CodeNo0b’s Guide out of Mediocrity  — main()

March 25, 2017


Have you read ‘The Pragmatic Programmer’ by Andy Hunt and David Thomas? How about ‘The Passionate Programmer’ by Chad Fowler? Robert (Uncle Bob) Martin's books? If you haven't, I highly recommend that you do.

The Pragmatic Programmer’, considered as one of the classics, teaches you how to transition from a vanilla software developer into a master by adopting a more pragmatic approach. Written decades ago, but still very relevant in the present. ‘The Passionate Programmer’ on the other hand, is about being nothing but remarkable, how to drive yourself and take action. If you add Uncle Bob’s books into the mix, then you are now in possession of something equivalent to Batman’s utility belt — an arsenal of stuff that will help you in every software developer endeavors that you’ll ever encounter.


Don’t get me wrong — the books are all already really great, very useful and highly insightful. But let’s face it, you won’t really remember all the important information that you’ve read on a hundreds-of-pages technical books. If you don’t deliberately put an effort, you’ll most likely to remember only bits of pieces that resonates for you in that particular time of reading.

And that’s the reason why I’m writing this article. I want a different form, a more cohesive structure that will help me place all the concepts and ideas quite snugly in my brain. This won’t be a summary or book review, but more of a reference guide, that I could look back to whenever I feel stuck or even down. Like a map, chart, or a mental model of the concepts discussed on all those books combined. Like a personal bible, a personal manifesto — that’s what I’ll attempt to create in this series of articles, my first ever blog post. (Oh and yeah, I wrote this mainly for myself. I’m an amateur, sorry in advance.)

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After reading the books, I classified the ideas into different blocks. There might be a more suitable mental model but this will do in this moment. I broke down the concepts and ideas from the said books into the following components shown in the image. This will be my high-level general map. (Maybe I’ll also try to make an interactive web app or some sort, some other time.) I intentionally chose to use computer-related terms as component names for better reinforcement.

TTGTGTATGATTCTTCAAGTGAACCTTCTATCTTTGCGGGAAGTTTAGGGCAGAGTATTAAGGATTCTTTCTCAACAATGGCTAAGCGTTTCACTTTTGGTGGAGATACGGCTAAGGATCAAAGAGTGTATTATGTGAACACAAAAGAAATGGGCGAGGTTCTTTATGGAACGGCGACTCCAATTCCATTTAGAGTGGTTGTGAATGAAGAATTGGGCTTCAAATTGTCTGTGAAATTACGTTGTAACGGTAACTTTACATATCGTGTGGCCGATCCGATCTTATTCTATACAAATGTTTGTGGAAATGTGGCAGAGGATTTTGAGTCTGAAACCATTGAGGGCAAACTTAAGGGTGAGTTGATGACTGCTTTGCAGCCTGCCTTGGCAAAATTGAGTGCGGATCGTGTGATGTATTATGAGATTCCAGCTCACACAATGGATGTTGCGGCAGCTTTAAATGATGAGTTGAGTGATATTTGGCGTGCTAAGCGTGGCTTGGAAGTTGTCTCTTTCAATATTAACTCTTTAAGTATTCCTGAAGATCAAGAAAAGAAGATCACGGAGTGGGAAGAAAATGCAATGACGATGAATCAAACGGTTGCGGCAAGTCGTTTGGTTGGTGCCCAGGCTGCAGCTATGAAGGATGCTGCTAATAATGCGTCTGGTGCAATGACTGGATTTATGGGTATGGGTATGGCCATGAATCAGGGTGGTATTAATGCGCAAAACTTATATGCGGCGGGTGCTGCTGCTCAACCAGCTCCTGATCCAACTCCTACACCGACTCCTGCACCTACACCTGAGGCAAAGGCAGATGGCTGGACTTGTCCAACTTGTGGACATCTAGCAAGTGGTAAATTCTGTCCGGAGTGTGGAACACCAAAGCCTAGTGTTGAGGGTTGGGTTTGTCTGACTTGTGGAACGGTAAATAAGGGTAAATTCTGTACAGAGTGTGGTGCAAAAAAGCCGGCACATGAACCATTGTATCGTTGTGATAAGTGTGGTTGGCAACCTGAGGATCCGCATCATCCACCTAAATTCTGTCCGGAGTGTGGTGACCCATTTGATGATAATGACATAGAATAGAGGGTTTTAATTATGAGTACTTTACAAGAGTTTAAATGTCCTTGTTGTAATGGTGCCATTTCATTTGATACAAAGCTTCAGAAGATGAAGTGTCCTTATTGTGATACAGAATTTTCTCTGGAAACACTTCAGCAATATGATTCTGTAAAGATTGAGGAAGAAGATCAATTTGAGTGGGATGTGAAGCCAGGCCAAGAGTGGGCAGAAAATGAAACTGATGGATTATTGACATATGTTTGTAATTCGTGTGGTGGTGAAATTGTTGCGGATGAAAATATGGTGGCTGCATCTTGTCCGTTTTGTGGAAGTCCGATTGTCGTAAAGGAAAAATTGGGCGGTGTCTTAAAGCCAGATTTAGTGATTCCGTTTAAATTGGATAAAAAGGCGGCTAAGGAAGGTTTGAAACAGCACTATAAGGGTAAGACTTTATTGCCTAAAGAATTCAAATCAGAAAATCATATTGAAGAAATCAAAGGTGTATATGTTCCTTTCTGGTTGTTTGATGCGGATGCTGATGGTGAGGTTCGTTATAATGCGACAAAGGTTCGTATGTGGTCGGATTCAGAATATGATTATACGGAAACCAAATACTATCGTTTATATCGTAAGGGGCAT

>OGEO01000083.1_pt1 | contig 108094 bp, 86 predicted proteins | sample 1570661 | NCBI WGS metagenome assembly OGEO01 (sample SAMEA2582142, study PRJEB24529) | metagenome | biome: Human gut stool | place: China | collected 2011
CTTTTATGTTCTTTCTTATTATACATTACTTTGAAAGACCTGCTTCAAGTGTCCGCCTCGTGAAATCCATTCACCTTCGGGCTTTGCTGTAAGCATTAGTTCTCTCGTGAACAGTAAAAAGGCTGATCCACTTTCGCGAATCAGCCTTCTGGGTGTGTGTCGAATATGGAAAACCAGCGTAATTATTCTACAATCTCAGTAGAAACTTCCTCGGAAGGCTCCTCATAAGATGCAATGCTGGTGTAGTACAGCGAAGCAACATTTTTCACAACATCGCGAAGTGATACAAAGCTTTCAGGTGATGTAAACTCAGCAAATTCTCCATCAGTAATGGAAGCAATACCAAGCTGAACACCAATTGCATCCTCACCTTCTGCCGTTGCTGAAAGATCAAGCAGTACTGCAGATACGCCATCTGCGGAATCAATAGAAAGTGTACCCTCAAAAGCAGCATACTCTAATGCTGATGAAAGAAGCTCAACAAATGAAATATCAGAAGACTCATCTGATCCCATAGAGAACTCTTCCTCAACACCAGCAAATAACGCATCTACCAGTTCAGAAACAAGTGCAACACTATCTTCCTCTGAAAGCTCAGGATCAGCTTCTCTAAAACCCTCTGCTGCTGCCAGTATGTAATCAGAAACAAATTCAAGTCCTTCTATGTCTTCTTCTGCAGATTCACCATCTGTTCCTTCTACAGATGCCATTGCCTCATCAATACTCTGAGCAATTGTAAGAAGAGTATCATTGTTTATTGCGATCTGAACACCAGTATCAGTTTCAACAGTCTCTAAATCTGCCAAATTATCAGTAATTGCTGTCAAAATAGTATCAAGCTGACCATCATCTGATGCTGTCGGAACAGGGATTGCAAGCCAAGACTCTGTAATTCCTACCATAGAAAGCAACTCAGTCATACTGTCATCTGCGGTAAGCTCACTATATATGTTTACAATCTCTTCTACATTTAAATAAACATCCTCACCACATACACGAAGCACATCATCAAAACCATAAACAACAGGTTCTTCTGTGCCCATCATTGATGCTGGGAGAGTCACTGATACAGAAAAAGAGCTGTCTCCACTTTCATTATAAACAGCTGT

General Characteristics

This is often where you find the “buzzwords” of your programming language, like a short summary of it’s capabilities. Object-oriented, multi-paradigm, portable, platform-independent, and what not’s. In the same manner, this section will outline the general characteristics of an ideal programmer.

Runtime Environment

This component refers to the ideal programmer’s general mindset. The general ideal outlook to have on a daily basis. A maxim that you should always keep running on the background to guide you in your everyday decisions.


Refers to the techniques and ideas that you should accomplish before actually hitting that first keystroke on your mechanical keyboard to code.

In the Zone

Computer Cat

This section will discuss the things that you should keep in mind while you’re deep in that keyboard-frenzy, coding trance.

Coding Principles

Yep, just like what it said. This will contain all the general coding principles that every developer should know. These are handy tools that will help us in our day-to-day implementation tasks.

Design Principles

This article will not be an in-depth discussion of software design and architecture, there’s a lot of books to cover that. This will just introduce the existence of them and how they can help us.


This section is not about the debugger and how to use it, but the act of debugging itself. It’s more on how to find the problem to eventually fix it. You could be debugging code, or just any general problem. Whatever it is, don’t debug blindly, there’s a better way of doing it.


You maybe a great coder, but if you can’t express yourself in words, you won’t be very effective on a distributed team. This section is all about communication — tips and tricks, things to remember when interfacing with people throughout your job.

Outer scope

Lastly, this section will ponder on your software development career. How to build it, what to watch out for, and how you should generally view it.

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I will go into detail in a separate post for every component and provide appropriate hyperlinks while I’m at it. For now, this main() article will serve as the overview.

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  • Overview

    • General Characteristics
    • Runtime Environment
    • Preprocessing
    • In the Zone
    • Coding Principles
    • Design Principles
    • Debugging
    • Interfacing
    • Outer Scope